Toys and the Global Economy

“Self-sufficiency is not an option for any country. It’s not an option even for any continent” – Sabine Weyand, European Union Director-General for Trade


The below video shows the growth in Gross Domestic Product in the top 10 countries since 1961. When you read it, pay close attention to the numbers indicating GDP next to each countries bar.  The positive results of global trade for the U.S.  and the world are remarkable.

Some now want to restrict trade, to make everything here at home. A crisis like the current pandemic amps up anxiety and breeds calls for closed borders and restrictions on trade.

It is an understandable reaction, but never-the-less hazardous for the well being of people all over the world. Those of us in the toy industry work in a toy economy that has always been global. In the early 20th century, Germany produced most of the world’s toys. Today it is China with stops in Japan, Hong Kong, and Taiwan along the way.

U.S. toy companies may make toys in China, but 70% of every dollar spent on a toy in the United States remains in the United States, creating a living for anyone from a product designer to a truck driver to a cashier at Wal-Mart. Foreign trade is by no means a one-way street. U.S. toy companies sell toys all over the world, with many toys generating more revenue abroad than domestically.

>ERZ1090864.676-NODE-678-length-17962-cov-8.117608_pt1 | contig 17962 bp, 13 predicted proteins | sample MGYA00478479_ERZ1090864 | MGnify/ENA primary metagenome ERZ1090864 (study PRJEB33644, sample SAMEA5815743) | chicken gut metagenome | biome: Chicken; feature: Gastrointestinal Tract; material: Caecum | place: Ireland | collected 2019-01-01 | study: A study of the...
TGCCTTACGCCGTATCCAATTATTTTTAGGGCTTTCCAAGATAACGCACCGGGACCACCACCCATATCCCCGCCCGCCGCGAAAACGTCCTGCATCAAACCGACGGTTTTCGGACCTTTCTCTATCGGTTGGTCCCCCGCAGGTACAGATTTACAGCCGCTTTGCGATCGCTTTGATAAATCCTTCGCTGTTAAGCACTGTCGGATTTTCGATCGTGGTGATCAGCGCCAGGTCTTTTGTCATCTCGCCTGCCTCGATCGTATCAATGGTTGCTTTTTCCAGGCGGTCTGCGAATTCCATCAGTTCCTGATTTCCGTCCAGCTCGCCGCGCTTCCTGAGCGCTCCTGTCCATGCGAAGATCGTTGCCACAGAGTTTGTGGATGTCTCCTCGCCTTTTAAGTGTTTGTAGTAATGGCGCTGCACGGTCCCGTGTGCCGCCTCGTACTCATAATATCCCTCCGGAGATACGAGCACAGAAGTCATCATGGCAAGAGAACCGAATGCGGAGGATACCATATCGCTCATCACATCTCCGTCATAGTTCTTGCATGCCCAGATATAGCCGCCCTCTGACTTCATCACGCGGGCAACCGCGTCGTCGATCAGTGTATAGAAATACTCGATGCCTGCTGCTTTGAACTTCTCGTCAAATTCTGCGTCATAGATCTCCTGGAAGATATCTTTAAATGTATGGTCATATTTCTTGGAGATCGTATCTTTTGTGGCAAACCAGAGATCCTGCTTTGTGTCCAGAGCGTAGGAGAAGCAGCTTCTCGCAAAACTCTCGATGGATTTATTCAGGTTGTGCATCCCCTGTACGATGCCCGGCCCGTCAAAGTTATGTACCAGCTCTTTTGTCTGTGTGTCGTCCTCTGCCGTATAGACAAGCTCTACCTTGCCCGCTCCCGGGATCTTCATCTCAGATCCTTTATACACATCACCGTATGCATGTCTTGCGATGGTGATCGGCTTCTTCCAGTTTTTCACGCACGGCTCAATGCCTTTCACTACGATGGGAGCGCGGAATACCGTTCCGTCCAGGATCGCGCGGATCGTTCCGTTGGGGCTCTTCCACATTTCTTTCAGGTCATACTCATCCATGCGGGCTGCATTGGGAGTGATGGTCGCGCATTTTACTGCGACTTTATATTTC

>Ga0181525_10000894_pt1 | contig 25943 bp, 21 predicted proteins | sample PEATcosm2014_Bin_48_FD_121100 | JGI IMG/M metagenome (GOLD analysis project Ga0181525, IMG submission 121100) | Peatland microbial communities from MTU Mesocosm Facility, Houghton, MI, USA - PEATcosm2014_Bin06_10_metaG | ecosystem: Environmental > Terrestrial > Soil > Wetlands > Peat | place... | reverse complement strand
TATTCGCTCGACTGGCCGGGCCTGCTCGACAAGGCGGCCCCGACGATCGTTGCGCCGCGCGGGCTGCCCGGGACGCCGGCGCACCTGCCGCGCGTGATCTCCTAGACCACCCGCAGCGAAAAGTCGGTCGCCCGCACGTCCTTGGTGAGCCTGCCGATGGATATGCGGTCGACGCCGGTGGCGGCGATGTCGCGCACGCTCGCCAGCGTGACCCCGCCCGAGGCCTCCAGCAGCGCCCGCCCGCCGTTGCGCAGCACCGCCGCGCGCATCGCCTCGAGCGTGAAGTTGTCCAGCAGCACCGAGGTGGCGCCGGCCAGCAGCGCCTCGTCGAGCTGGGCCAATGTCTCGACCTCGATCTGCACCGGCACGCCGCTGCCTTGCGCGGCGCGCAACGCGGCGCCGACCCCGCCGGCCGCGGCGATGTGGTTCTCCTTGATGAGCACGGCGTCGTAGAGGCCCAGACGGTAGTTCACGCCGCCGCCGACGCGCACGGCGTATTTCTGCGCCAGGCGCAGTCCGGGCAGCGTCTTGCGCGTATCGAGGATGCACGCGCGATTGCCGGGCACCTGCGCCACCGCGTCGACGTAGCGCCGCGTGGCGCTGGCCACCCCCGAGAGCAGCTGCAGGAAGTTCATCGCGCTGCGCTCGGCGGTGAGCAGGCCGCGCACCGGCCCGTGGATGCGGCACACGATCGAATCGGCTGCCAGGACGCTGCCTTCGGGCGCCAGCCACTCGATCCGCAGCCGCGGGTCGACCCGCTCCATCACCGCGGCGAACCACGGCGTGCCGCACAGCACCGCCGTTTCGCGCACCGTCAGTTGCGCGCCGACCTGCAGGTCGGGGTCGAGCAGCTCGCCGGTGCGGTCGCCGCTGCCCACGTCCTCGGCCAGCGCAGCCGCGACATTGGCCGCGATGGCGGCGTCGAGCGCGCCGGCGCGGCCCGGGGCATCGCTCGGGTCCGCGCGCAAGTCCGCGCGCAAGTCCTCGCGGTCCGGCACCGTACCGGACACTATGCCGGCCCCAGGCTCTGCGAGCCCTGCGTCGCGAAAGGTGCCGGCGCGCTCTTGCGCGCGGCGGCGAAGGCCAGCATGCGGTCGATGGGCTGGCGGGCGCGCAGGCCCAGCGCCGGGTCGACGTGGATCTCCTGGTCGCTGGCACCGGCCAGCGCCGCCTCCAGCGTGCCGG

Yet, what do we say to people who want to restrict foreign trade? One reaction comes from Sabine Weyand, European Union Director-General for Trade.

According to the subscription-only, “Bloomberg Supply Lines”,  April 13, 2020 e-newsletter, she responded to countries that want to make ventilators in their own countries:

Moving supply chains home is inefficient. To make her point, Weyand gave the example of ventilators, the breathing-assistance machines in short supply across the world and desperately needed in the fight against the outbreak. Depending on the model, they can contain as many as 900 pieces sourced from all over the world. To make supply chains resilient, it’s best to involve as many countries as possible and diversify, she argued.

The world works best when it works together. We all do. International trade is a good thing. Let’s speak up for it.

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